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How and Why the Friendship of the Russian and Bulgarian Churches Ended

04. April 2024

Archimandrite Nicanor
A Blog of the Orthodox Christian Studies Center of Fordham University

It is said that after the Soviet army occupied Bulgaria, Winston Churchill wrote on a napkin in Yalta, “Bulgaria – 25%,” representing the portion of influence the Western allies should have in the new, post-war Bulgaria. Of course, that turned out to be wishful thinking. In two years’ time, the last opposition politician was hanged, and the Soviet influence in the country was so comprehensive that it was referred to as the “16th Republic” (of the former USSR).

After the collapse of the communist regimes, Bulgaria switched sides and joined the Western camp, becoming initially a member of NATO and of the EU soon after. Some 25% influence, however, remained for the USSR, nowadays Russia. Among this 25% is the Bulgarian Orthodox Church.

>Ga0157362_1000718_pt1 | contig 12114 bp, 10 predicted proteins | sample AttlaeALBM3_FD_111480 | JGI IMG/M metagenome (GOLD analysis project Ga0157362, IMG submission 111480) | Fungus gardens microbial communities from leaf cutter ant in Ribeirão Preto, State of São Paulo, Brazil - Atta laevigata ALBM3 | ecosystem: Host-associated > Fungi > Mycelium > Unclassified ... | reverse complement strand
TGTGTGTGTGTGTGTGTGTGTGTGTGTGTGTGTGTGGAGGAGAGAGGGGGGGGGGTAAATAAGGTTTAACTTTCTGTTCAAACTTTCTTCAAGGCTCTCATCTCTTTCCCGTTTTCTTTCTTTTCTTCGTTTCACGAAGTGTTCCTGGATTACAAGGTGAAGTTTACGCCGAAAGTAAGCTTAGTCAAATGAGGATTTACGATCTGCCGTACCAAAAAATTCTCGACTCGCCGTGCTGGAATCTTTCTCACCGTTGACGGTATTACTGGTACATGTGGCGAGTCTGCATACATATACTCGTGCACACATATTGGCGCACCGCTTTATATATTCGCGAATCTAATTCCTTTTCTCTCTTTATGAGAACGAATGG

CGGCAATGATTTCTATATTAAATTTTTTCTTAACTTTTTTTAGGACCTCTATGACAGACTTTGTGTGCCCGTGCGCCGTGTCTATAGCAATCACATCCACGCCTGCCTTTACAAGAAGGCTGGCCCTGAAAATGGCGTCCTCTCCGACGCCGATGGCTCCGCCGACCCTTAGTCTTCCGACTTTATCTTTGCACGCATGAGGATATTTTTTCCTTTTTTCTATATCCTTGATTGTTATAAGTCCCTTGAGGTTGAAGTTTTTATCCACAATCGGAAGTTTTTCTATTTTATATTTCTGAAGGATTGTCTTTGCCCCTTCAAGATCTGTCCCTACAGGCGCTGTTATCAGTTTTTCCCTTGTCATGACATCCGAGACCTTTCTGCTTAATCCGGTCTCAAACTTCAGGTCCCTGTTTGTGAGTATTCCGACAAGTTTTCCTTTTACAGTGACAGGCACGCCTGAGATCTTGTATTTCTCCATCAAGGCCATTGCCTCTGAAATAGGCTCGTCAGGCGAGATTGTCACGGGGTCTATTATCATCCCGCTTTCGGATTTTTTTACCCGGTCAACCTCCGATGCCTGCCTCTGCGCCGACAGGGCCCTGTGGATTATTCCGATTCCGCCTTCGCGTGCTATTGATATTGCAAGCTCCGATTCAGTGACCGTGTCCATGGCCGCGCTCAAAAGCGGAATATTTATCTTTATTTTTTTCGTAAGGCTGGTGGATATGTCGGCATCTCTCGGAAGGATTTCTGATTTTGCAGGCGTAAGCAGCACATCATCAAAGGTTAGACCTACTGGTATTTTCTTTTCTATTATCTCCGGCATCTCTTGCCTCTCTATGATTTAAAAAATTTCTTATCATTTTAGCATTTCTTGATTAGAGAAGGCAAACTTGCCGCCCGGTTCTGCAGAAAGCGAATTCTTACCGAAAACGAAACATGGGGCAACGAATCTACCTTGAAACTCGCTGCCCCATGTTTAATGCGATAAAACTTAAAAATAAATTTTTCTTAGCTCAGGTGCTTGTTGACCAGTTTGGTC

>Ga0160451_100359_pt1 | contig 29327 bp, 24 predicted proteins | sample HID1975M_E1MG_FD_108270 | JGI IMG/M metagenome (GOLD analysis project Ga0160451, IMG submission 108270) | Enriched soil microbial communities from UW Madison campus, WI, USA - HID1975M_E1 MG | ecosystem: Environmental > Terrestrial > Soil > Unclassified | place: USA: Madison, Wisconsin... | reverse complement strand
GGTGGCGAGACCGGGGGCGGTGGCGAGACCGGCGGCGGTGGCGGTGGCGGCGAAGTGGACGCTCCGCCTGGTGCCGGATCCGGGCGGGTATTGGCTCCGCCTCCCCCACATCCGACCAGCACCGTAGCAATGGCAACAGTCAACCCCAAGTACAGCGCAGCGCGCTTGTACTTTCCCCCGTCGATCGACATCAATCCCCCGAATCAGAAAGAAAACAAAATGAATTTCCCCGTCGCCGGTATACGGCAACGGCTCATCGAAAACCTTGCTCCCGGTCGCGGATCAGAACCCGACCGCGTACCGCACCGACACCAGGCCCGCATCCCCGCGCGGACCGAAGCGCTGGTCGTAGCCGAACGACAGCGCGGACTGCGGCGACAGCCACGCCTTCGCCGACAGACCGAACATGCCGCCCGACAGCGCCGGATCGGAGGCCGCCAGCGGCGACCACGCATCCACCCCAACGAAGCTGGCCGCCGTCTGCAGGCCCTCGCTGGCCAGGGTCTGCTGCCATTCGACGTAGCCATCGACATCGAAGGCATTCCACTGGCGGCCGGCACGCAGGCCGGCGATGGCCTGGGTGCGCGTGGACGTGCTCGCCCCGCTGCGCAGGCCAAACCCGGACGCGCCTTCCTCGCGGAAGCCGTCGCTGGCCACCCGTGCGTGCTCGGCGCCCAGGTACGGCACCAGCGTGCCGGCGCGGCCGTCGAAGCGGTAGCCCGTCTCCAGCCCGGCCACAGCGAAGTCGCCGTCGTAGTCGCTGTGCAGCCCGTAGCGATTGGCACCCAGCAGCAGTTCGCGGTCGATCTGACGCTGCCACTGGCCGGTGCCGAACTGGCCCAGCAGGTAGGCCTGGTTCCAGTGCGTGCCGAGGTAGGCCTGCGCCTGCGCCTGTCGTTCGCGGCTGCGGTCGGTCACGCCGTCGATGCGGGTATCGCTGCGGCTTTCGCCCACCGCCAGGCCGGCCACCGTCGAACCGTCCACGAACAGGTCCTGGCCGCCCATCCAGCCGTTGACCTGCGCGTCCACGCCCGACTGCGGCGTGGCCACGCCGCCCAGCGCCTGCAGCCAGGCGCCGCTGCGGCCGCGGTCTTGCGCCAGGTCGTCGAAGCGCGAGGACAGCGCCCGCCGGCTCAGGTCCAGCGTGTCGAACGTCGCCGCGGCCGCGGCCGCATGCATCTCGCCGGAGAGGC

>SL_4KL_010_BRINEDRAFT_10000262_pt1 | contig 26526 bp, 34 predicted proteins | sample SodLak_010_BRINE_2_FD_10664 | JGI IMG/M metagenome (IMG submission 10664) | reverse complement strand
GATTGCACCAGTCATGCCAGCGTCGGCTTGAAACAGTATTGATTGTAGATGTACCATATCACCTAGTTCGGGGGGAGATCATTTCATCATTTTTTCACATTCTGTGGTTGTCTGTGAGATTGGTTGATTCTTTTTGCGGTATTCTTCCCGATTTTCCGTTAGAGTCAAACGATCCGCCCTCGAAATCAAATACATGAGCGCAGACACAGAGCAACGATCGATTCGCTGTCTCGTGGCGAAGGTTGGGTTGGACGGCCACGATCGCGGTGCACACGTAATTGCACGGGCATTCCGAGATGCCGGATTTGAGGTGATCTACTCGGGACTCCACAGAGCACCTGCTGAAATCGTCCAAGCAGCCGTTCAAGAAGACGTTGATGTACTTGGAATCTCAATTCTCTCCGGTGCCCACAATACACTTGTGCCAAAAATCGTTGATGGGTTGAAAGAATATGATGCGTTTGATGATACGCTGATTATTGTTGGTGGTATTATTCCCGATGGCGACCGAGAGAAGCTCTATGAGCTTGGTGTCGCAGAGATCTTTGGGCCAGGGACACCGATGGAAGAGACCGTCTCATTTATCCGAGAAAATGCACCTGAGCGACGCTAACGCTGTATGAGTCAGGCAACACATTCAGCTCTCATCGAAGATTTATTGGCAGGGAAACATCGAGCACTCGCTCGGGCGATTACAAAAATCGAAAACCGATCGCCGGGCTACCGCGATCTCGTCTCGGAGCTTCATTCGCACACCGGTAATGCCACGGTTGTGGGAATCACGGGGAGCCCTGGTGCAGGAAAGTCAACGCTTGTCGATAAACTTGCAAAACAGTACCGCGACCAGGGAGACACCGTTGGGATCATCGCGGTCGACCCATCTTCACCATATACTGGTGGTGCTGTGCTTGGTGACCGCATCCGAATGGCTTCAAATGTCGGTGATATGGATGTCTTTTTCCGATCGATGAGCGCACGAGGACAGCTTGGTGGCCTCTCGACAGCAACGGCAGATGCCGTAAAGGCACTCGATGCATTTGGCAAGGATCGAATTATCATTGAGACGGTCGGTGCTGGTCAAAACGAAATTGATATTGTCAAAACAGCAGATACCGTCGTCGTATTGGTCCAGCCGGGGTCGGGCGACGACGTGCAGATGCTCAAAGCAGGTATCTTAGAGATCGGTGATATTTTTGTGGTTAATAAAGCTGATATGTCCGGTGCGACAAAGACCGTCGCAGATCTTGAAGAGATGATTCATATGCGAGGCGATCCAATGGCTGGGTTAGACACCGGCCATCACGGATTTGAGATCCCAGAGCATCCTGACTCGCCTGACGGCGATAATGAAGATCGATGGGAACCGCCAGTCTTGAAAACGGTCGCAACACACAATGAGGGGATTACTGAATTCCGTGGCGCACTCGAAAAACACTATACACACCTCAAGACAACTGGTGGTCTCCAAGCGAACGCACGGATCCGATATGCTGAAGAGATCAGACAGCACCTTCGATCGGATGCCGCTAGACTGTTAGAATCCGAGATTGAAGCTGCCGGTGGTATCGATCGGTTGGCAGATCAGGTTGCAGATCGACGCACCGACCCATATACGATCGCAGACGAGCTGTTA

The Bulgarian Church is often called the first-born daughter of the Patriarchate of Constantinople, because the Bulgarians were the first among the Slavic-speaking world to accept Christianity. They got their own autonomous church at the Council of Constantinople in 870, and soon after, in 927, the first of their three patriarchates was officially recognized. That is, 60 years before the baptism of Kievan Rus, Bulgaria had its own patriarch, and 660 years before Moscovite Rus got theirs. However, the relationships between the mother and the daughter were by no means easy, and every time the Bulgarians lost their statehood, the Patriarchate of Constantinople returned the Bulgarian diocese under its rule. That, by the way, is how the Ohrid Archbishopric was born. Accordingly, as soon as the Bulgarians got their own tsar, they immediately reestablished their autocephalous church, and eventually Constantinople recognized it. The last time this drama played out was 150 years ago, although instead of their tsar, the Bulgarians used the authority of the Ottoman sultan to restore their autocephalous church. There was, however, one difference: the Russian Orthodox Church and the powerful Orthodox Empire behind it took part in the game this time.

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Bild: Russische Kirche in Sofia